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This article is a part of a data-driven series in which The Michigan Daily obtained records on the top 301 schools by number of applications to the University of Michigan for the Fall 2019 freshman class through a public records request. These data are not representative of the entire freshman class, nor are the data about the schools a perfect aggregate representation of all students who attend the University.

The college admissions process is a mystery to many — and the University of Michigan is no exception.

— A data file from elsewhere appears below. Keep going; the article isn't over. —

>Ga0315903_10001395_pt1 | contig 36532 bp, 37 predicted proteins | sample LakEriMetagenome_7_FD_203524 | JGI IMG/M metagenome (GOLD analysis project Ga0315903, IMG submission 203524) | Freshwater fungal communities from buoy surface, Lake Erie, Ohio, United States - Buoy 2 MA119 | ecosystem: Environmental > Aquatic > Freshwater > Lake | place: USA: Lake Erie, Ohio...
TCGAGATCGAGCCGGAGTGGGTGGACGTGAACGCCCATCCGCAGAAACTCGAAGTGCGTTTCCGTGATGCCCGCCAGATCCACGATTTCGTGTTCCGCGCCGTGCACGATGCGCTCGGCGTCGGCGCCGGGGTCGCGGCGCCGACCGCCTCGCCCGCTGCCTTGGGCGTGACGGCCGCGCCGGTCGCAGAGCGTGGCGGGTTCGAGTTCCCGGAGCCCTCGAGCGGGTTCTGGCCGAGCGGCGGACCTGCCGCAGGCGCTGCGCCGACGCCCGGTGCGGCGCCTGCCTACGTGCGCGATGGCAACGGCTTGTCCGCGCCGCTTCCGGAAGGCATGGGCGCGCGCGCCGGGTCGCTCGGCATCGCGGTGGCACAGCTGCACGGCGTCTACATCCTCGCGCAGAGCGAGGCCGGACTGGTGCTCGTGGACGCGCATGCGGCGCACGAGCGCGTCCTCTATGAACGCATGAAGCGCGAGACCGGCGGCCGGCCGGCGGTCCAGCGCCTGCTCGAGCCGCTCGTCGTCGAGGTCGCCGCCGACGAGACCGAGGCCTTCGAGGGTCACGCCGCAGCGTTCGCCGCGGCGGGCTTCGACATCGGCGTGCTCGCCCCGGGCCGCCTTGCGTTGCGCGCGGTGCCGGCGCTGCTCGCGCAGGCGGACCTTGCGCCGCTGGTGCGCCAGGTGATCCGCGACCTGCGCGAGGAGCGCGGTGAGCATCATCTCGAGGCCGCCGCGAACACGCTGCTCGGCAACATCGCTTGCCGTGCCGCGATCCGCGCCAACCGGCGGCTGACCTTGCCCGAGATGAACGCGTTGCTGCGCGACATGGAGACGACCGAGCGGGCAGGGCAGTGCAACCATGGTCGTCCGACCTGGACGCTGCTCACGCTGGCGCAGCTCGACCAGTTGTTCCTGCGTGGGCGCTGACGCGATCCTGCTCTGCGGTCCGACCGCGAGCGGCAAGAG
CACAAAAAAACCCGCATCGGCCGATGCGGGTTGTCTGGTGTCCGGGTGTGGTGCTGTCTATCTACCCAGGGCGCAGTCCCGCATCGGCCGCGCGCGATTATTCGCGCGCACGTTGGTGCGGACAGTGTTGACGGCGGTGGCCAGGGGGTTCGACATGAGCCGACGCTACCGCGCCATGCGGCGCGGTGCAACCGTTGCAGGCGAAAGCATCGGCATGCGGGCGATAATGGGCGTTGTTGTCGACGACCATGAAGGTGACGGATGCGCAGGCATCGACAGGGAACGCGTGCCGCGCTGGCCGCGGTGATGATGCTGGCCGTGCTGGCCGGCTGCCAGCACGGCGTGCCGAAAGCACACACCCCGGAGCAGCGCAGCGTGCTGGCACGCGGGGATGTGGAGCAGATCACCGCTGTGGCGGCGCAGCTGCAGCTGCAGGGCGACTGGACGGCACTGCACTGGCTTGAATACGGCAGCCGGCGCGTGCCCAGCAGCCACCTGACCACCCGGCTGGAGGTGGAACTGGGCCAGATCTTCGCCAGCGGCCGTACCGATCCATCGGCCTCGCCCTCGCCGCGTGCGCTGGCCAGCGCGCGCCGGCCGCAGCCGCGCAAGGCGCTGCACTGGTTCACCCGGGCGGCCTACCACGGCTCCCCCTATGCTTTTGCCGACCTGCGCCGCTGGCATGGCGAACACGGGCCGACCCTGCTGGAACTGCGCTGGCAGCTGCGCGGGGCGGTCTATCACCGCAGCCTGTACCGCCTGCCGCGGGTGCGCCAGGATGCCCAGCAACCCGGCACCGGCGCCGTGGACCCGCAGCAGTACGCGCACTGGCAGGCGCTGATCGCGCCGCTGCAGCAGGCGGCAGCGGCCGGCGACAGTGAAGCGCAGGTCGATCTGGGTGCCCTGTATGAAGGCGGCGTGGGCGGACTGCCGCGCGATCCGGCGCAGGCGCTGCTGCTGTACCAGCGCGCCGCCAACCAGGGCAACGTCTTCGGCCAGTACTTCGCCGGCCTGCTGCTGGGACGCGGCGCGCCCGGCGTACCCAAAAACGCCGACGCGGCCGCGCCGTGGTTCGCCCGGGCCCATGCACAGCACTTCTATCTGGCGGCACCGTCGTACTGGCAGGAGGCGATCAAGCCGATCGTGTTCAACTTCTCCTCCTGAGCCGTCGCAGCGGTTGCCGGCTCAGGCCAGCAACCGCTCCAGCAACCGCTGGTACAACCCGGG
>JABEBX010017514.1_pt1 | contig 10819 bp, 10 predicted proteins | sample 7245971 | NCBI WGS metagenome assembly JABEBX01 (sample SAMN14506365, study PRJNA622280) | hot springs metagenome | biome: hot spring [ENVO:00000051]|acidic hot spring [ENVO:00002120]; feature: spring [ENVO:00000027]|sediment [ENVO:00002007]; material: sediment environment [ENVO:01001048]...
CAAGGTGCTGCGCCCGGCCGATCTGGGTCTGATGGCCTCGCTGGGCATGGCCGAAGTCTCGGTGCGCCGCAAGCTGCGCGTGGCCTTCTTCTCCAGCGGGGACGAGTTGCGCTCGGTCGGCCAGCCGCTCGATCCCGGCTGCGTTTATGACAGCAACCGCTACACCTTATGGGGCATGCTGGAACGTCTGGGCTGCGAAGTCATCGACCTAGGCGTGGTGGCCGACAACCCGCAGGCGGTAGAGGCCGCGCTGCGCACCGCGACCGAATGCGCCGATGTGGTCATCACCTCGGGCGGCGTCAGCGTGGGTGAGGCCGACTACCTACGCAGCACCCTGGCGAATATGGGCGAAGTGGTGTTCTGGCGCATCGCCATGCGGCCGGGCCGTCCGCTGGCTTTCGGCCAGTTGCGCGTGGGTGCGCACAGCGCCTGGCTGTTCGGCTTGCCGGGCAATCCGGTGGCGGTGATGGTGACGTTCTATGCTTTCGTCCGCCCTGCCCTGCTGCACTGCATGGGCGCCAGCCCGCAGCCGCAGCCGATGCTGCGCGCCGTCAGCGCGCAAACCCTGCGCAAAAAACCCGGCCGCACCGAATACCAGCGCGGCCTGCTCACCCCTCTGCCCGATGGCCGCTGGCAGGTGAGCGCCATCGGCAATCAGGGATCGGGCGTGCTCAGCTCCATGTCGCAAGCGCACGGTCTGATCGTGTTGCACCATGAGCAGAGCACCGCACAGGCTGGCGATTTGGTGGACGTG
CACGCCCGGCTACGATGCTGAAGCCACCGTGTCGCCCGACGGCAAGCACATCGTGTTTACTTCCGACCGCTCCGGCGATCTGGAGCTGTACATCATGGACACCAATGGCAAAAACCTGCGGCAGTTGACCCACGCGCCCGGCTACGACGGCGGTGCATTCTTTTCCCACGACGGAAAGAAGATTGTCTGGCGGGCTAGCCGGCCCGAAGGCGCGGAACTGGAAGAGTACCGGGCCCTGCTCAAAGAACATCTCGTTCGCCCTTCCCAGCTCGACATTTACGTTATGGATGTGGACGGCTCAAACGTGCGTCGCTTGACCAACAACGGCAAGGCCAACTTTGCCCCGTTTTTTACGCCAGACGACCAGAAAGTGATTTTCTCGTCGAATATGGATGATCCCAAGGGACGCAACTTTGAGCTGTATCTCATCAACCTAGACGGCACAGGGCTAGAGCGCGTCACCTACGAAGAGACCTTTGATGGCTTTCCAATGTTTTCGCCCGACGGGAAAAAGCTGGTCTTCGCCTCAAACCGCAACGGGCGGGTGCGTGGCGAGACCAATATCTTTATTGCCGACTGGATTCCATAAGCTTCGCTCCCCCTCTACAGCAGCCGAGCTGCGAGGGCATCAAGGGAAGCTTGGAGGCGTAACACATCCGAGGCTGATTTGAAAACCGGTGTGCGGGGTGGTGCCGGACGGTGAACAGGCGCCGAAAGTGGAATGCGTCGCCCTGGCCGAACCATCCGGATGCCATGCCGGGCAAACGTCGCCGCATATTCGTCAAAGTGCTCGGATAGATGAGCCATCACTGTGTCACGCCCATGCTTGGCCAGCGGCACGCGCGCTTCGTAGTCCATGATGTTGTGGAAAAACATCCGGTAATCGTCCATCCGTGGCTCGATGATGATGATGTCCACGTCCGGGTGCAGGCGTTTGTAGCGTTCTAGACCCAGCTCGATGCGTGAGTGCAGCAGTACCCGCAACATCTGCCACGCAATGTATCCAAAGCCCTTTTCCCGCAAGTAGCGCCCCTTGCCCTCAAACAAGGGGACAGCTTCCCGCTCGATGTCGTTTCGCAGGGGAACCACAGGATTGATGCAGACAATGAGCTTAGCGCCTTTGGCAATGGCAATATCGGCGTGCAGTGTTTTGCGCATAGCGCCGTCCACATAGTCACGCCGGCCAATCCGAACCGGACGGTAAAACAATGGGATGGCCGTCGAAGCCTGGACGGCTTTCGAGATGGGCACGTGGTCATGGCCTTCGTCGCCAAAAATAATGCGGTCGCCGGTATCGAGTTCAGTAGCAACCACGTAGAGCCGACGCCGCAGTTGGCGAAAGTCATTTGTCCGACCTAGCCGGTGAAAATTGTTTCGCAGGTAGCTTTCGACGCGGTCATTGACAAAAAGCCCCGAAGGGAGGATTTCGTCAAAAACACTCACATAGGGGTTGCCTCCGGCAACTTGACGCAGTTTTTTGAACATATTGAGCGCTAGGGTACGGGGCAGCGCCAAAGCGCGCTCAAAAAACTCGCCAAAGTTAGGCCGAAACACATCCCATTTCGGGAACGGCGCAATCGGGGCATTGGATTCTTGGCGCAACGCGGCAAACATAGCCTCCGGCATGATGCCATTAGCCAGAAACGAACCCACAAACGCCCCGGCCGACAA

Just under 65,000 high school seniors applied for the Fall 2019 entering class — more than two times larger than the 24,000 applicants who applied for the entering class two decades earlier.

The University has grown its class size by nearly one-third, but the growth has not kept up with the increasing application volume. The acceptance rate has sat around 25% for the last several years, a percentage that has more than halved from the 55% acceptance rate in the 2000-2001 school year, according to the University’s common data set from that year. 

The Michigan Daily obtained records on the top 301 U.S. high schools by number of applications to the University for the Fall 2019 freshman class through a public records request. Nearly half, or 48%, of the freshman class matriculated from one of these 301 schools, though the schools represent only 15% of the total number of high schools with students applying to the University.